Biocomplexity study in Lake Ontario bays and lagoons

ITHACA, N.Y. -- A $3 million biocomplexity grant announced by the National Science Foundation (NSF) last week will enable a five-year study of how physical, biological and human interactions shape the ecosystems of Lake Ontario's freshwater bays and lagoons. The study will be carried out by a team affiliated with the Cornell Center For the Environment consisting of biologists, engineers and planners from Cornell University, the State University of New York College of Environmental Science and Forestry at Syracuse and Syracuse University.

The faculty researchers and students at Cornell and Syracuse will be supported by one of 16 grants chosen from 300 proposals to the NSF, to foster a better understanding of the interrelationships that arise when living things at all levels interact with their environment.

"All of us take for granted the predictable patterns in our world, but as scientists we are very poor at explaining how these patterns emerge from our many small and specific studies," says Cornell's Mark B. Bain, leader of the Lake Ontario project. "The connections among numerous processes and pieces that result in familiar environmental patterns are at the center of our work. This is a new, interdisciplinary team testing a new idea in a very complex ecosystem," says Bain, a hydro-ecologist in the New York Cooperative Fish and Wildlife Research Unit at Cornell who has been dubbed the "sturgeon general" for his studies of that endangered species in the Hudson River.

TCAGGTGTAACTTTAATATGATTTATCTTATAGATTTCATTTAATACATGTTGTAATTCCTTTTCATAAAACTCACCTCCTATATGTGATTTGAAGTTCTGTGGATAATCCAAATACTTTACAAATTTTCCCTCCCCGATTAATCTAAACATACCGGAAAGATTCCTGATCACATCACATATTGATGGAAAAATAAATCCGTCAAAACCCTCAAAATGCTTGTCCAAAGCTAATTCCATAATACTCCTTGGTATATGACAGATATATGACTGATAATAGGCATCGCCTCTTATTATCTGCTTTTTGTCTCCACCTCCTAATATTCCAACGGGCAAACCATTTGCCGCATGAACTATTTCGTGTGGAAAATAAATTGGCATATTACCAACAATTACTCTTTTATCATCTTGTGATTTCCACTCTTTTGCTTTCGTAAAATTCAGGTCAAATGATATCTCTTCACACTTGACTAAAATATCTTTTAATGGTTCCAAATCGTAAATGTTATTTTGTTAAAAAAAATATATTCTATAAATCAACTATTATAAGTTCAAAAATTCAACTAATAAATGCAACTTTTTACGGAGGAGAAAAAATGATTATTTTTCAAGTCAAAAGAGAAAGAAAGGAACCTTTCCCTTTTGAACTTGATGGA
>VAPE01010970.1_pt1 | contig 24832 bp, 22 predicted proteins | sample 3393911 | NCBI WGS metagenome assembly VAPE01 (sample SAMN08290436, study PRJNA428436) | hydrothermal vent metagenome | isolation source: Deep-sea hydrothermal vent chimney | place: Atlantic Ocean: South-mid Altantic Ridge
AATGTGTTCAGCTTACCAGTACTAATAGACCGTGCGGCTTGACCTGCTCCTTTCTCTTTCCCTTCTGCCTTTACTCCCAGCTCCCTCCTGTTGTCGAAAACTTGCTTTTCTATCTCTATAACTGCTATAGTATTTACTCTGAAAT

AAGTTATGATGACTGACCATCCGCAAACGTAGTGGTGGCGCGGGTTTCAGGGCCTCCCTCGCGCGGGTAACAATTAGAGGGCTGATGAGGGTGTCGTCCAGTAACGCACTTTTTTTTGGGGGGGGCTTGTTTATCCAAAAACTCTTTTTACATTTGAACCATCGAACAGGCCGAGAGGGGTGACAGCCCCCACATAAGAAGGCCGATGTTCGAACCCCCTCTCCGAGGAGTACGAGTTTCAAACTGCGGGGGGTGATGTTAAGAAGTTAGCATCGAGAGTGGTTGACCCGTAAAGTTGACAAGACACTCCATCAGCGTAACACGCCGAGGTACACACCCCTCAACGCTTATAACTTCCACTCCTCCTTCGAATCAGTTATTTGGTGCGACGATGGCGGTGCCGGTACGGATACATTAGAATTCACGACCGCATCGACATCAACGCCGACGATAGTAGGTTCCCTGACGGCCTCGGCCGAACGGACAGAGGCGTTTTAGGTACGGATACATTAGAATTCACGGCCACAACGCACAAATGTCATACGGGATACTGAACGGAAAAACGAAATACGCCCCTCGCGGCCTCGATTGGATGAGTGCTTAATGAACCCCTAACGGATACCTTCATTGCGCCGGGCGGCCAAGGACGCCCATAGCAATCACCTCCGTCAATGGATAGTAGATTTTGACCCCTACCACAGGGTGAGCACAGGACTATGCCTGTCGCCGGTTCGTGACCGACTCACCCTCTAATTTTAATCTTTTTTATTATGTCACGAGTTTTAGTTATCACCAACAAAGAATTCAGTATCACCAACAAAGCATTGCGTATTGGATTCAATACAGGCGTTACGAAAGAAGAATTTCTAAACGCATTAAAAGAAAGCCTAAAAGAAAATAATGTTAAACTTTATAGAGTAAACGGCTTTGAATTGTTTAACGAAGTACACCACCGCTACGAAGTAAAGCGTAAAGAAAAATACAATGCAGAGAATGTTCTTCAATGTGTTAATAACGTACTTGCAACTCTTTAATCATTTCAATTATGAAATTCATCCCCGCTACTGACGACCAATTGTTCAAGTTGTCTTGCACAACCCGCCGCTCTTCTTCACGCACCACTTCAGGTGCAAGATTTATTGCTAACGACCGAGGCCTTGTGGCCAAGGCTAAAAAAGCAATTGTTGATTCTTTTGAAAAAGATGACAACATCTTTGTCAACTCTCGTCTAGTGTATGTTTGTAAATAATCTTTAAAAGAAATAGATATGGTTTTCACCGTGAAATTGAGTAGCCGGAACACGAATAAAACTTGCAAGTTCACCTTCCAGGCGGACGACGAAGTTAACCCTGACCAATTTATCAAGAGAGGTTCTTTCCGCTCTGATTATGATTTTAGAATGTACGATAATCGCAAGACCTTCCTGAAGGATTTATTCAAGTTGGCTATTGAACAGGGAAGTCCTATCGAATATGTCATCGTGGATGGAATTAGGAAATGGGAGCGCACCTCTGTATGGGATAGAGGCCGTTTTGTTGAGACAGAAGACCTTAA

Other investigators in the Lake Ontario project are Edwin A. Cowen, assistant professor of civil and environmental engineering at Cornell; Charles Driscoll, Distinguished Professor of Civil and Environmental Engineering at Syracuse University; Stephen Ellner, professor of ecology and evolutionary biology at Cornell; Nelson Hairston Jr., the Frank H.T. Rhodes Professor of Environmental Science at Cornell; Donald Leopold, professor of environmental and forest biology at the College o

Contact: Roger Segelken
Cornell University News Service

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